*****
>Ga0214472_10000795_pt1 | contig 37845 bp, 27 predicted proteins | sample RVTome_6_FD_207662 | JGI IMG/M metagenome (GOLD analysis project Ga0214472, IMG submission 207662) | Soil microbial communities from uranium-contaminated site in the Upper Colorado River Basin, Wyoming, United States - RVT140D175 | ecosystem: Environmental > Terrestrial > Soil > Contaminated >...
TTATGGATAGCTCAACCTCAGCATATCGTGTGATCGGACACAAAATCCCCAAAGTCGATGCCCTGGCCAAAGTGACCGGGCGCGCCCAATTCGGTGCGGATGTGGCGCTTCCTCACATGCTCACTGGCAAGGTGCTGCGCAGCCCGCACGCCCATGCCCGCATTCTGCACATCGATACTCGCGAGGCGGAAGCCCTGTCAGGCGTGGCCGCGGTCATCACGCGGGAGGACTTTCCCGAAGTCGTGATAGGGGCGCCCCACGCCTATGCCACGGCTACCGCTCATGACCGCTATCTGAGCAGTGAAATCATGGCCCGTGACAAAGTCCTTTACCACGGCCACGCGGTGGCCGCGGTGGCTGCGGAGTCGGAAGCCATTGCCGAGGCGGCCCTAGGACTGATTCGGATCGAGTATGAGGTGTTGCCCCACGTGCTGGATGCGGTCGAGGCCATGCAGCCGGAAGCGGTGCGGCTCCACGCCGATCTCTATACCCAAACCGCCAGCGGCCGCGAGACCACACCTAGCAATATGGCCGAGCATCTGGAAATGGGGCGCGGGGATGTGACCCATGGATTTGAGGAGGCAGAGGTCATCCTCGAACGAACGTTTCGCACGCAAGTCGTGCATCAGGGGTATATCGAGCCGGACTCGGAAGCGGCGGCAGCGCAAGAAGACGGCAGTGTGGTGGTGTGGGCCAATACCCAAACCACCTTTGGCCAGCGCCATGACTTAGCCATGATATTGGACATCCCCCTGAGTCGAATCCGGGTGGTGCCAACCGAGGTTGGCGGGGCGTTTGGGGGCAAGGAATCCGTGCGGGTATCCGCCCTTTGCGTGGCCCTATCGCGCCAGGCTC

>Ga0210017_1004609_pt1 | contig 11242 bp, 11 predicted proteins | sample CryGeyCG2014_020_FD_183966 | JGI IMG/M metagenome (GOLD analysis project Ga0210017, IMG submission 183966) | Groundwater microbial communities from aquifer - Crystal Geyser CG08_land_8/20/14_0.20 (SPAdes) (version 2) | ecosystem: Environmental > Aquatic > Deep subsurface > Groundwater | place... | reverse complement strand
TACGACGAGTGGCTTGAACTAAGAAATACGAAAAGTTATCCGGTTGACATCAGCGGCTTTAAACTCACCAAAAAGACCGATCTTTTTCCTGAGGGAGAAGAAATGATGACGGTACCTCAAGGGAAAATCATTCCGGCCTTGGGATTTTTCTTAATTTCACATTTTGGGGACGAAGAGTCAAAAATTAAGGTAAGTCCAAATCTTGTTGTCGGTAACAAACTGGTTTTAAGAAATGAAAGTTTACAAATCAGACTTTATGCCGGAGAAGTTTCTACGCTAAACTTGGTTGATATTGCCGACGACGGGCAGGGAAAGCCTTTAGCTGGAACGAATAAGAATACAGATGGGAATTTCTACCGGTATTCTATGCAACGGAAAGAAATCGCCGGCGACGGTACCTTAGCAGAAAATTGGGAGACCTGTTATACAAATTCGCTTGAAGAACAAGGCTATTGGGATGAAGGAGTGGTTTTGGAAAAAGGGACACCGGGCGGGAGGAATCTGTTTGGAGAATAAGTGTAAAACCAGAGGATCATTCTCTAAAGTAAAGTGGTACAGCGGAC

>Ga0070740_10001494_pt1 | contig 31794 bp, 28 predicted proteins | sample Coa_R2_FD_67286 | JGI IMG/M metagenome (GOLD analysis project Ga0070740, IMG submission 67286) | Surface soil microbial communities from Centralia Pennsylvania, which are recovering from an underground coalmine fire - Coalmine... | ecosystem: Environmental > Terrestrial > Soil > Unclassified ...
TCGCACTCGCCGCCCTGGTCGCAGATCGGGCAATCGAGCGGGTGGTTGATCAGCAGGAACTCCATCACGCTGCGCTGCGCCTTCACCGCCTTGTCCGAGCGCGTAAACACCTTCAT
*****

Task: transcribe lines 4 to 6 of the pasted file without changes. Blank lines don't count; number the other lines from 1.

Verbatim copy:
TACGACGAGTGGCTTGAACTAAGAAATACGAAAAGTTATCCGGTTGACATCAGCGGCTTTAAACTCACCAAAAAGACCGATCTTTTTCCTGAGGGAGAAGAAATGATGACGGTACCTCAAGGGAAAATCATTCCGGCCTTGGGATTTTTCTTAATTTCACATTTTGGGGACGAAGAGTCAAAAATTAAGGTAAGTCCAAATCTTGTTGTCGGTAACAAACTGGTTTTAAGAAATGAAAGTTTACAAATCAGACTTTATGCCGGAGAAGTTTCTACGCTAAACTTGGTTGATATTGCCGACGACGGGCAGGGAAAGCCTTTAGCTGGAACGAATAAGAATACAGATGGGAATTTCTACCGGTATTCTATGCAACGGAAAGAAATCGCCGGCGACGGTACCTTAGCAGAAAATTGGGAGACCTGTTATACAAATTCGCTTGAAGAACAAGGCTATTGGGATGAAGGAGTGGTTTTGGAAAAAGGGACACCGGGCGGGAGGAATCTGTTTGGAGAATAAGTGTAAAACCAGAGGATCATTCTCTAAAGTAAAGTGGTACAGCGGAC

>Ga0070740_10001494_pt1 | contig 31794 bp, 28 predicted proteins | sample Coa_R2_FD_67286 | JGI IMG/M metagenome (GOLD analysis project Ga0070740, IMG submission 67286) | Surface soil microbial communities from Centralia Pennsylvania, which are recovering from an underground coalmine fire - Coalmine... | ecosystem: Environmental > Terrestrial > Soil > Unclassified ...
TCGCACTCGCCGCCCTGGTCGCAGATCGGGCAATCGAGCGGGTGGTTGATCAGCAGGAACTCCATCACGCTGCGCTGCGCCTTCACCGCCTTGTCCGAGCGCGTAAACACCTTCAT